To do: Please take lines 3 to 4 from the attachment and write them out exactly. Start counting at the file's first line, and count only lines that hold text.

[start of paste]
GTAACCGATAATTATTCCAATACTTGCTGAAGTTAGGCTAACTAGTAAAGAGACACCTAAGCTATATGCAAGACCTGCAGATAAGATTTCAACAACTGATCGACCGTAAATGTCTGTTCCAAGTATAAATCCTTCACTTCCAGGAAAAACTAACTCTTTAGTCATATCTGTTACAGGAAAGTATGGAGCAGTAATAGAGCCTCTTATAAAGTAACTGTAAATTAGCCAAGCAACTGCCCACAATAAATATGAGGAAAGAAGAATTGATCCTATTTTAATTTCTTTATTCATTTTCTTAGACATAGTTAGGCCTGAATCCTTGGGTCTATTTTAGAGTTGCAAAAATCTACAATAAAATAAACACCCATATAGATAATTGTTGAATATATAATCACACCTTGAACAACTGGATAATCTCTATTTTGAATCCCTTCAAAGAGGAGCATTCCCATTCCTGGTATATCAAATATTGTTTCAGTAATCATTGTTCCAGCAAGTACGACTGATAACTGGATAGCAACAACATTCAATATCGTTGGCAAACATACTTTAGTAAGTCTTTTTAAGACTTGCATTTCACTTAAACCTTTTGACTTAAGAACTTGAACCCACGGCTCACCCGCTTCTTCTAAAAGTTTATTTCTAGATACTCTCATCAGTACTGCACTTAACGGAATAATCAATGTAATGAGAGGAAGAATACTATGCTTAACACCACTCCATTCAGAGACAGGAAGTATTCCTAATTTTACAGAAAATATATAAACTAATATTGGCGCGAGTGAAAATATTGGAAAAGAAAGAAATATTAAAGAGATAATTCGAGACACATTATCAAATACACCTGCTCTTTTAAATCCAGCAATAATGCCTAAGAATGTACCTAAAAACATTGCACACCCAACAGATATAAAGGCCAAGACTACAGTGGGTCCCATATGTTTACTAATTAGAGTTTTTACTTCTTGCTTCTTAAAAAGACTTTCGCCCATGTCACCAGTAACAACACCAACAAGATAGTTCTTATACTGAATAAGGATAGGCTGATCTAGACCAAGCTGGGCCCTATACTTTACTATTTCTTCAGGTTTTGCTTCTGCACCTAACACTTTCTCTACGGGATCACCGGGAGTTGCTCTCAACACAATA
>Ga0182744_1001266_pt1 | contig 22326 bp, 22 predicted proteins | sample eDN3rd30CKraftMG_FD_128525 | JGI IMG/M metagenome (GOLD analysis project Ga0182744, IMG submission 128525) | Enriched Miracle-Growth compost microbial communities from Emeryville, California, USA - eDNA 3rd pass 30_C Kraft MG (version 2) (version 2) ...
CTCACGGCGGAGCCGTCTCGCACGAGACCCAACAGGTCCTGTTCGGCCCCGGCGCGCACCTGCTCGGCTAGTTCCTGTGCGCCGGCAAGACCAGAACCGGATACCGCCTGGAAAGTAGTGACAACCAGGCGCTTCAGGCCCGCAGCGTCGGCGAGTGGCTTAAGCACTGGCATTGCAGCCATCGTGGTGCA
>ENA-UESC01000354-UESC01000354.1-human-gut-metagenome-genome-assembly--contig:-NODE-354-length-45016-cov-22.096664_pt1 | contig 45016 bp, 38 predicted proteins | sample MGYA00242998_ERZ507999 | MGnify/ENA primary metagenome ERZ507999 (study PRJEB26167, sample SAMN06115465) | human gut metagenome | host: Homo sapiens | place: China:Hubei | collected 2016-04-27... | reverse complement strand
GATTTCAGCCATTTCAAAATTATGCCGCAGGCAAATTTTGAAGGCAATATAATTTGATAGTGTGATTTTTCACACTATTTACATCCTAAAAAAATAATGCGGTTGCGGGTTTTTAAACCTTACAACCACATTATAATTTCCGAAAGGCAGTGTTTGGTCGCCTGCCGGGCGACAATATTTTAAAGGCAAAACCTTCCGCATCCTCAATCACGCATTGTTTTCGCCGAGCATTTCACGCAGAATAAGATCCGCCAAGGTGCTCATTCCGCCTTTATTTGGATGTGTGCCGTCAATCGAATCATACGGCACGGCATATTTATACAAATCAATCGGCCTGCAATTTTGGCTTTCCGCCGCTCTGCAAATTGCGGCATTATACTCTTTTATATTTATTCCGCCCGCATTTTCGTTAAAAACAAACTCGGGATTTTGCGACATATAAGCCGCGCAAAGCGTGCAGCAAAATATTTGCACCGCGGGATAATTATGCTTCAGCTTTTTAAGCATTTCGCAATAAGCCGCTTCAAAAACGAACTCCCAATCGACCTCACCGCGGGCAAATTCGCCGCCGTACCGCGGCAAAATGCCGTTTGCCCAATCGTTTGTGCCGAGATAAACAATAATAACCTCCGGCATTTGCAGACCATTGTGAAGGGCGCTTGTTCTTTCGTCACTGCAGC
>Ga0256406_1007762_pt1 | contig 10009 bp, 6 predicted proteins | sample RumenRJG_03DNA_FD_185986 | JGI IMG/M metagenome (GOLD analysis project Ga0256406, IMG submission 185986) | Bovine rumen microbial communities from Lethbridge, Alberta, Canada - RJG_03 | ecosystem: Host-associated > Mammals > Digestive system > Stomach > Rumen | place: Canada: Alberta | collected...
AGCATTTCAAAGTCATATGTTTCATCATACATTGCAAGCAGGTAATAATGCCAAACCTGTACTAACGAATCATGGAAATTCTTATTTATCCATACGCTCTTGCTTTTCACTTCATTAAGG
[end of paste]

CTCACGGCGGAGCCGTCTCGCACGAGACCCAACAGGTCCTGTTCGGCCCCGGCGCGCACCTGCTCGGCTAGTTCCTGTGCGCCGGCAAGACCAGAACCGGATACCGCCTGGAAAGTAGTGACAACCAGGCGCTTCAGGCCCGCAGCGTCGGCGAGTGGCTTAAGCACTGGCATTGCAGCCATCGTGGTGCA
>ENA-UESC01000354-UESC01000354.1-human-gut-metagenome-genome-assembly--contig:-NODE-354-length-45016-cov-22.096664_pt1 | contig 45016 bp, 38 predicted proteins | sample MGYA00242998_ERZ507999 | MGnify/ENA primary metagenome ERZ507999 (study PRJEB26167, sample SAMN06115465) | human gut metagenome | host: Homo sapiens | place: China:Hubei | collected 2016-04-27... | reverse complement strand